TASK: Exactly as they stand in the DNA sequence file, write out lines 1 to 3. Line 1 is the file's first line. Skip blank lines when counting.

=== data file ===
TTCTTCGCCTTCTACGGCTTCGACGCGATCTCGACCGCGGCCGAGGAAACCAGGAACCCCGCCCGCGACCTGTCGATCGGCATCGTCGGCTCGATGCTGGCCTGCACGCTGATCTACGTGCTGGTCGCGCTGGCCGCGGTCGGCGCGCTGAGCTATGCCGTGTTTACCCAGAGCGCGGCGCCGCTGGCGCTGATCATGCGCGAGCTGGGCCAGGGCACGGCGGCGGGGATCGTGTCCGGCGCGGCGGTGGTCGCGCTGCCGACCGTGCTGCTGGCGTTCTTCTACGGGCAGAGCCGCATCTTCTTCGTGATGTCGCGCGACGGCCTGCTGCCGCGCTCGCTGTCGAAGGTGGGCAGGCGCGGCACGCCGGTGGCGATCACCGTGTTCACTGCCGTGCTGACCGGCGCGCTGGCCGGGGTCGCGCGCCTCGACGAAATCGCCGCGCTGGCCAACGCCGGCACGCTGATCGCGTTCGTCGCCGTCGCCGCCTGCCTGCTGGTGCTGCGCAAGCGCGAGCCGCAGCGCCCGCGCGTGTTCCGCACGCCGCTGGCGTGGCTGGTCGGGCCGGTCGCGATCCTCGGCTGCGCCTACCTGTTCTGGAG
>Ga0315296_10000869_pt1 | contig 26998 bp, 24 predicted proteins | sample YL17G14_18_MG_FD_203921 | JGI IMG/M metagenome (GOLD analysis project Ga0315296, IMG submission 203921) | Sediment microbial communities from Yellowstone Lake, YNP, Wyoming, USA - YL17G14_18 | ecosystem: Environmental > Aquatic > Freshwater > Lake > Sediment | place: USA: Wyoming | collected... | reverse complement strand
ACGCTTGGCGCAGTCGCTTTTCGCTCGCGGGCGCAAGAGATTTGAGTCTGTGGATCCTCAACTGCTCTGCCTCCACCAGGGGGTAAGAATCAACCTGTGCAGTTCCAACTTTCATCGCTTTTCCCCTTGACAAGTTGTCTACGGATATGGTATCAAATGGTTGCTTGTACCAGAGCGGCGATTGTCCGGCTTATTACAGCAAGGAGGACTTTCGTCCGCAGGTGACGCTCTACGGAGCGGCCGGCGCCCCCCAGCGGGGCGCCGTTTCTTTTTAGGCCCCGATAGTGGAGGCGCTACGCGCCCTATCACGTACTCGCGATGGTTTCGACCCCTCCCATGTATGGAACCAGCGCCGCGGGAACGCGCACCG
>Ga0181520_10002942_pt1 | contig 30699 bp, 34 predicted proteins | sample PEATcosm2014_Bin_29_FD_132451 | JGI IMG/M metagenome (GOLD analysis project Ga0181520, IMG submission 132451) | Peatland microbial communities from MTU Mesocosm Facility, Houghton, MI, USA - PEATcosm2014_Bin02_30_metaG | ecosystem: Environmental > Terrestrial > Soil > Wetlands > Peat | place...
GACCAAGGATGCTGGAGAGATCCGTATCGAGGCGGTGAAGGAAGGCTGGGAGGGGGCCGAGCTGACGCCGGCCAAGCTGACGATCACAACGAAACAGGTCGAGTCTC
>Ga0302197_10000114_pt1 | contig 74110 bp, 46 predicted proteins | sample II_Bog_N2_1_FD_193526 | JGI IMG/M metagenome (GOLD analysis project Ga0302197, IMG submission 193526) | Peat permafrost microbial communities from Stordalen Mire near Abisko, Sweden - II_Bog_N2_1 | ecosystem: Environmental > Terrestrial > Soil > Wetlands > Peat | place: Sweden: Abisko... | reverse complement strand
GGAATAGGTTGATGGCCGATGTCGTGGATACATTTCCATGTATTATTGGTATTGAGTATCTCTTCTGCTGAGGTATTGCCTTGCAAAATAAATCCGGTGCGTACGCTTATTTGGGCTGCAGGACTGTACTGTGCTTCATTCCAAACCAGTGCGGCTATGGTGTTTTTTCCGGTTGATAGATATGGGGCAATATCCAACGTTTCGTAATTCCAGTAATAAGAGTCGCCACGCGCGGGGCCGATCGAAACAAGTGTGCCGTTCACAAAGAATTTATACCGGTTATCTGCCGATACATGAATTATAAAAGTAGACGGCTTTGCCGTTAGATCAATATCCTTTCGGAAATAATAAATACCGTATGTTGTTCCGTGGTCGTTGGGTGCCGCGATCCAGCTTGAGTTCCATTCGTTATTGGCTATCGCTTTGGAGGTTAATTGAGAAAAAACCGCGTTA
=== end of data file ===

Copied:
TTCTTCGCCTTCTACGGCTTCGACGCGATCTCGACCGCGGCCGAGGAAACCAGGAACCCCGCCCGCGACCTGTCGATCGGCATCGTCGGCTCGATGCTGGCCTGCACGCTGATCTACGTGCTGGTCGCGCTGGCCGCGGTCGGCGCGCTGAGCTATGCCGTGTTTACCCAGAGCGCGGCGCCGCTGGCGCTGATCATGCGCGAGCTGGGCCAGGGCACGGCGGCGGGGATCGTGTCCGGCGCGGCGGTGGTCGCGCTGCCGACCGTGCTGCTGGCGTTCTTCTACGGGCAGAGCCGCATCTTCTTCGTGATGTCGCGCGACGGCCTGCTGCCGCGCTCGCTGTCGAAGGTGGGCAGGCGCGGCACGCCGGTGGCGATCACCGTGTTCACTGCCGTGCTGACCGGCGCGCTGGCCGGGGTCGCGCGCCTCGACGAAATCGCCGCGCTGGCCAACGCCGGCACGCTGATCGCGTTCGTCGCCGTCGCCGCCTGCCTGCTGGTGCTGCGCAAGCGCGAGCCGCAGCGCCCGCGCGTGTTCCGCACGCCGCTGGCGTGGCTGGTCGGGCCGGTCGCGATCCTCGGCTGCGCCTACCTGTTCTGGAG
>Ga0315296_10000869_pt1 | contig 26998 bp, 24 predicted proteins | sample YL17G14_18_MG_FD_203921 | JGI IMG/M metagenome (GOLD analysis project Ga0315296, IMG submission 203921) | Sediment microbial communities from Yellowstone Lake, YNP, Wyoming, USA - YL17G14_18 | ecosystem: Environmental > Aquatic > Freshwater > Lake > Sediment | place: USA: Wyoming | collected... | reverse complement strand
ACGCTTGGCGCAGTCGCTTTTCGCTCGCGGGCGCAAGAGATTTGAGTCTGTGGATCCTCAACTGCTCTGCCTCCACCAGGGGGTAAGAATCAACCTGTGCAGTTCCAACTTTCATCGCTTTTCCCCTTGACAAGTTGTCTACGGATATGGTATCAAATGGTTGCTTGTACCAGAGCGGCGATTGTCCGGCTTATTACAGCAAGGAGGACTTTCGTCCGCAGGTGACGCTCTACGGAGCGGCCGGCGCCCCCCAGCGGGGCGCCGTTTCTTTTTAGGCCCCGATAGTGGAGGCGCTACGCGCCCTATCACGTACTCGCGATGGTTTCGACCCCTCCCATGTATGGAACCAGCGCCGCGGGAACGCGCACCG